- Austin Evans, 29, is a YouTube tech content creator with over 5 million subscribers.
- His channel includes a wide variety of tech videos, including PC builds, product reviews, and contests.
- That’s how he got started and his advice to other budding creators, as Jay Silver recounted.
This narrated essay is based on a conversation with Austin Evans, 27, about how he got his start as a tech content creator on YouTube. It has been edited for length and clarity.
Growing up at home in Missouri, I didn’t have many friends as a kid. But one of my earliest memories from when I was younger was looking at an old PC at Goodwill and asking my mom to let me buy it just to tear it down.
Fearing that I would be electrocuted, she said no. But that didn’t stop me from being intrigued by the technology. In 2009, I created a channel on YouTube with technology reviews. Now, 12 years later, this channel has over 5 million subscribers and works with brands such as Toyota, Microsoft and Intel.
I was introduced to video games and technology at a young age
When I was about 5, my dad bought my family a Playstation because he was trying to get us all to do something together. This love of video games from a young age also introduced me to my first Gameboy in the late 90s. I was also fascinated by computers, which became an important part of my early teenage years. I mostly used the computer for writing stories as well as watching videos on this new (at the time) platform called YouTube.
In 2008 the iPod Touch debuted, and I wanted to review as many of its apps as possible. So I created a YouTube video doing just that. When I started, I immediately remember hitting 100 subscribers and seeing positive comments on my videos. So I continued to make more and more videos, with one upload per day.
It wasn’t until 2011 that I saw my channel really start to take off
At that time I downloaded a video teach you how to build a PC for less than $500. At that time, the video got hundreds of views – and while it wouldn’t be considered viral today, the video created a lot of traction and started to shape the trajectory of my channel. The more videos I posted, the more the views kept increasing.
And as my content evolved, so did the team behind it all. In 2016, I moved from Missouri to Los Angeles just as the channel was getting more serious and I was ready to go beyond a one-man show. I founded Overclock Media, a team of editors, cameramen and writers, including my creative director, Ken Bolido. Right now we have nine people, all working full time. We continue to grow: a few people have been hired recently, and more will be in 2022.
My channel moved from tech reviews to entertainment tech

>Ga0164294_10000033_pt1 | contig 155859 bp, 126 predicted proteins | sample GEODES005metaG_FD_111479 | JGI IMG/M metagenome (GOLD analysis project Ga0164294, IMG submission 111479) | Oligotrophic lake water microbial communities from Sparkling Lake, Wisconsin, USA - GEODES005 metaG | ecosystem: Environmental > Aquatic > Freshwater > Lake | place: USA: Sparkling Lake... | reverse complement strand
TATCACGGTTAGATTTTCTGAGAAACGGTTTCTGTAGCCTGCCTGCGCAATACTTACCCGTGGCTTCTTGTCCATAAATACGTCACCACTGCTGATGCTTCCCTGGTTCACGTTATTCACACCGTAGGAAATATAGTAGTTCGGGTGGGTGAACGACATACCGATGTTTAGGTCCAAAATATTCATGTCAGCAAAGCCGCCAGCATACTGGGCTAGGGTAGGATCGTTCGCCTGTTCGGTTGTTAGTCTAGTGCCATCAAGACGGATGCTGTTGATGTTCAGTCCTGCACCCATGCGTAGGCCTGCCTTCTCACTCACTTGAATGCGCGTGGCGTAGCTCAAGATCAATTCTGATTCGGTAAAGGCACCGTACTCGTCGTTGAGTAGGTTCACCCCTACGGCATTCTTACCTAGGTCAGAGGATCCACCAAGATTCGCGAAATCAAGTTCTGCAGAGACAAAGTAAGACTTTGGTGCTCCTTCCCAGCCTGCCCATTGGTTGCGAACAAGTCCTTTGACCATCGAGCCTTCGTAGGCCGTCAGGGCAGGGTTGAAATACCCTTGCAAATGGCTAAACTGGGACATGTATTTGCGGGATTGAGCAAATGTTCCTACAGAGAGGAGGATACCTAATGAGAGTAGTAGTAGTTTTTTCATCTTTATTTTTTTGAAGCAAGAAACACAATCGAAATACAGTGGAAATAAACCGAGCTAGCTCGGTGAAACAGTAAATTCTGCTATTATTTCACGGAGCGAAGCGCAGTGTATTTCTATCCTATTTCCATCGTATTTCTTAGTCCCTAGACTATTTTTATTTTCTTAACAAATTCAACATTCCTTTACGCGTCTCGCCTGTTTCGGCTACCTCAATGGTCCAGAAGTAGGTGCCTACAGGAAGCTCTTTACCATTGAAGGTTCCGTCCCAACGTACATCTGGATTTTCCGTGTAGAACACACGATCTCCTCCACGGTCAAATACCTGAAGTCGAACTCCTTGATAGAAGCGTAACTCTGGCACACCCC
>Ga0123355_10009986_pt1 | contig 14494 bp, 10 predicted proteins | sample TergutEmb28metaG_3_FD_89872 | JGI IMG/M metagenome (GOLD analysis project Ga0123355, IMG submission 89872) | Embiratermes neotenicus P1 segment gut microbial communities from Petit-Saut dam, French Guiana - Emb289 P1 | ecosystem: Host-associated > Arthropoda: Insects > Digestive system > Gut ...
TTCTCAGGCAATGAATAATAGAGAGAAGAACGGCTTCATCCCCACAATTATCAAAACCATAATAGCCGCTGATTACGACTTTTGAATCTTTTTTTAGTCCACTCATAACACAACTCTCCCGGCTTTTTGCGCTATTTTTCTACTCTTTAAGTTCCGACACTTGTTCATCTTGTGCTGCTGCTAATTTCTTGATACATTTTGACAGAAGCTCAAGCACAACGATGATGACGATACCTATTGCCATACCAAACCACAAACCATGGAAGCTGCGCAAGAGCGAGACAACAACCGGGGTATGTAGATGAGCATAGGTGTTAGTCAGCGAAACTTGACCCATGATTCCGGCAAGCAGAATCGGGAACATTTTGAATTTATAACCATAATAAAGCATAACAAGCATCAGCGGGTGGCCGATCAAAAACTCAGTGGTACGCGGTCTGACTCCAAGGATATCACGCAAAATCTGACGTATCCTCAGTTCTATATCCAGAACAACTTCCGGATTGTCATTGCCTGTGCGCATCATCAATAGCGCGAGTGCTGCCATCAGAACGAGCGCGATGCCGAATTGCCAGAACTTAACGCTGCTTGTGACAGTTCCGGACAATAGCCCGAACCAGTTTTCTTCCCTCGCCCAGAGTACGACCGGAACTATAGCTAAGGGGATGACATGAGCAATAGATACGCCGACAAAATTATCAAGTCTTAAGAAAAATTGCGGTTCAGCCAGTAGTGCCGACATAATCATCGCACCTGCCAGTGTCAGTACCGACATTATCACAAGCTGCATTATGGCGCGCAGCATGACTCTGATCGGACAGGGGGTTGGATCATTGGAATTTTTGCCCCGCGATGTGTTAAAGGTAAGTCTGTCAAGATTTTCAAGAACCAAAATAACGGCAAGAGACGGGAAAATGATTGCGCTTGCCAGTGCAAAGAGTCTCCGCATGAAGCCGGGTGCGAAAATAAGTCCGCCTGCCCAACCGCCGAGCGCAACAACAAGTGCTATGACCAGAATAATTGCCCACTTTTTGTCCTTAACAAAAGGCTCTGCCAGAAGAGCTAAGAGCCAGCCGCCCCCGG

As YouTube evolved, so did the way I enjoyed creating videos. I consider my reviews now more like entertainment tech than reviews. Some videos include a series known as Broken vs. Pro, where I compete against Ken to build high-end or cheaper PCs and see who wins. I also went to Microsoft headquarters to get an exclusive look at the all-new Xbox Series Xhave automatic cars testedand to have created PCs for NFL players. Perhaps one of the best-known series on my channel is a segment on mystery technology where my team goes out and gets weird tech products that may or may not work.
Although my channel has seen growth, it has also had setbacks. In 2014, my apartment complex caught fire and I lost almost everything except a phone, a computer and some papers. I had to spend time rebuilding, and got help from other tech YouTubers such as Marked BrownleeI’ve known since I started creating content, and Lewis Hilsenteger from Unpack the therapy. It was really nice to see these content creators not only coming to surprise me with new gear, but also working with me to keep creating content. We went from only seeing each other once or twice a year at the annual Consumer Electronics Show to frequently collaborating on videos.
My channel has been sponsored by companies from Intel to Toyota
When I started making YouTube videos when I was 16 or 17, I remember my first check from YouTube ad revenue for a total of $167. Years later, not only was I making money with this system, but I was also sponsored by tech companies such as Intel, AMD, and Microsoft.
I work with my agents to form new partnerships with these companies, and then I work with company representatives to create the content. While it takes a bit of compromise to work with companies on what can be released, the finished product is still worth it. An example is one recent video I created for Microsoft by building a PC in a Fomula1 wheel for driver Sergio Perez. Some members of my team and I had the opportunity to create the PC and travel to Guadalajara to surprise Perez with it.
My advice to budding creators: start now
For anyone looking to become a content creator covering technology, my advice would be to start creating yesterday.
I know there can be hurdles for those interested in creating PC building content – things like expensive and hard-to-find equipment, graphics cards, and other tech. But when I started, I used basic equipment for recording videos like a webcam and a microphone from Rock Band 2, and worked my way up from there. There are so many things you can do without having the physical product in your hands; you can take photos with a phone or technology you like, or make an opinion video about a product that a lot of people are talking about.
You can also see what people covering a similar kind of technology have done in the past. When I first started making videos, I had no plan on which YouTube videos would be successful. These days, there are dozens of creators who can inspire you and your content.
The most important thing is to learn from your videos. There will be content you post that may not be the best, but if you take what you learned from these videos and keep working hard, you will succeed.